Relatve Strength Indicator (RSI)

Introduced in 1992 by mathematician Richard Donchian, RSI tracks positive versus negative momentum over time through a scale ranging from 0 to 100. If an index reaches 90, that signals a perfect buy signal. Similarly, reaching -30 indicates a sell alert.

Rising RSI values generally denote rising markets, while falling ones reflect declining sectors. At 60+, the indicator becomes less sensitive as market participants begin paying closer attention to shorter-term news flow.

Furthermore, whenever RSI crosses above 70, it’s considered quite bullish. Below 55, the opposite holds true. Unlike MACD, RSI considers both positive and negative momentum simultaneously.

Also, it uses a faster algorithm. Additionally, RSI offers additional insights, such as determining support and resistance levels, identifying bottoms and tops, and pinpointing exact entry and exit points. All of these features make RSI ideal for intraday strategies.

Don’t forget you can customize your RSIs with most popular charting software. You can almost always adjust the overbought and oversold values. By default, most software considers above 80 to be overbrought and 20 to be oversold.

Stochastic Oscillator

First introduced in 1966, the S&P 500 Stochastic Index measures the velocity of price change against time. Its output ranges from 0 to 100. Like RSI, S&P500 oscillates between two extremes–a buy zone and a sell.

It compares the most recent closing price of a stock (or any security) to the highest and lowest prices during a given time period. They are basically a way to quantify a security’s trading range during the set time period. The most commonly used period is 14 days, although most software allows you to adjust this parameter.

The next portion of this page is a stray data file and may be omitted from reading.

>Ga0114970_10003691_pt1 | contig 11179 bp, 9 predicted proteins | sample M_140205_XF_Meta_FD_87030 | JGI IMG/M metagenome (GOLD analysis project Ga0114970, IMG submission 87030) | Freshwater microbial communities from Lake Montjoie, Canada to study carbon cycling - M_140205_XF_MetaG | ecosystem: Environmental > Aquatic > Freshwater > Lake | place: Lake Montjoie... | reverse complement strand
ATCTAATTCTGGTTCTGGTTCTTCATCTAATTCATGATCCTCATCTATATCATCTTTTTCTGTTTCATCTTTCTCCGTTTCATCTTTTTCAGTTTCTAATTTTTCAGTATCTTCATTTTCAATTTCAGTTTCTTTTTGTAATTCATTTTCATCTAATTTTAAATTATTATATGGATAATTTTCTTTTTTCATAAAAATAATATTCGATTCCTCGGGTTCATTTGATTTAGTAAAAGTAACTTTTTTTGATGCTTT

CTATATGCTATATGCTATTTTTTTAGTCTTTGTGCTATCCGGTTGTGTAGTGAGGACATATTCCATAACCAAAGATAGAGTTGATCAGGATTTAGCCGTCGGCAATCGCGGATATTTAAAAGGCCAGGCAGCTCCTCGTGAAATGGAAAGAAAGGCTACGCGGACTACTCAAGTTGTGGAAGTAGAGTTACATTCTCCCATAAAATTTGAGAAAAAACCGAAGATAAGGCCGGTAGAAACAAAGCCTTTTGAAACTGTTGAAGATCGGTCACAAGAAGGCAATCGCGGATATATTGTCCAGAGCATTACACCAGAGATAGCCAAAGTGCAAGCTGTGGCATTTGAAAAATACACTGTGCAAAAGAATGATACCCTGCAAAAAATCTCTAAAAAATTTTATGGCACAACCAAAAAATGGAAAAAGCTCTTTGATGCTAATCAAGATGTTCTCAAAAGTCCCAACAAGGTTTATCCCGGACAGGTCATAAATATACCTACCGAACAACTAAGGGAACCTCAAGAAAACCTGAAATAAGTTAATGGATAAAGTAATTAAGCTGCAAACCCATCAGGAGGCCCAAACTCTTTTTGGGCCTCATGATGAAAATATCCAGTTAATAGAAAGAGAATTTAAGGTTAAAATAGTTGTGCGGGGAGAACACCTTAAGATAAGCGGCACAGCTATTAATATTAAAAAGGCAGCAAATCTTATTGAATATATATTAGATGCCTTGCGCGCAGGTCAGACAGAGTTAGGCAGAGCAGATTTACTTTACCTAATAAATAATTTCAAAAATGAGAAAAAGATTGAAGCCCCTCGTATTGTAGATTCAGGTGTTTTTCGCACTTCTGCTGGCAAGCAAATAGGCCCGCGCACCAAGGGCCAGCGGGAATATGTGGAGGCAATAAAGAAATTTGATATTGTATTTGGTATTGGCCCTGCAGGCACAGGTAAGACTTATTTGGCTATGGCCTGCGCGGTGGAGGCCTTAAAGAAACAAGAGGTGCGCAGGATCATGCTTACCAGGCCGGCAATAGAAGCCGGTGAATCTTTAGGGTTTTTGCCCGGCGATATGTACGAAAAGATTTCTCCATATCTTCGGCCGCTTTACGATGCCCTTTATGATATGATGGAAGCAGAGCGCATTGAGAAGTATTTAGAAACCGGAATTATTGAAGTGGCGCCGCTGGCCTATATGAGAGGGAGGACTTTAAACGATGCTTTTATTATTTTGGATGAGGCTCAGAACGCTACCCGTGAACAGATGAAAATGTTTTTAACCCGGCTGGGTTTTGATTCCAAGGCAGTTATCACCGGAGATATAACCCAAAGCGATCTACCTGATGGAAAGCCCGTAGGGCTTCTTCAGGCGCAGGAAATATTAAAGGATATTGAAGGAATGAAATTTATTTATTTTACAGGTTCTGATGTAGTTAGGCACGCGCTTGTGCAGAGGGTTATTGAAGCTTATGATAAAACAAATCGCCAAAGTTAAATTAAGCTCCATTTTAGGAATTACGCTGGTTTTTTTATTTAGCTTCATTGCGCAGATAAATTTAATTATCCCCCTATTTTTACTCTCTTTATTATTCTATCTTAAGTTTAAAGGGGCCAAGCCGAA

A value of 100 indicates the highest point during the specified period, while a value of 0 indicates the lowest point. The stochastic oscillator can be plotted by first calculating the K and D lines:

  • %K = 100 x (most recent closing price – lowest price of last 14 sessions) / (highest price during last 14 sessions – lowest price of last 14 session)
  • D = 100 (highest price of last 3 sessions / lowest price during same 3-day period)

Your trading software, even the free ones, will do all the calculations for you. Alternatively, you can calculate it yourself in Sheets, Open Office, or Excel by following the instructions here.

The D line moves slower than the K line and is generally the main thing you want to look at. A stock is usually considered overbought once it hits a value of 80, while it would be called oversold at a value of 20.

In Conclusion

The five most popular technical indicators for stock traders are the MACD, MAs, Bollinger Bands, RSI, and the stochastic oscillator. Many traders make the mistake of filling their charts up with indicators thinking that more is better, but what happens is they begin presenting information that may look contradictory.

This makes it impossible to decide on a definite buy or sell signal. Instead of attempting to use all of these at once, it is best to pick a solid couple of indicators, perhaps ones you understand the best, and stick to them. Remember: practice makes perfect when it comes to interpreting technical indicators!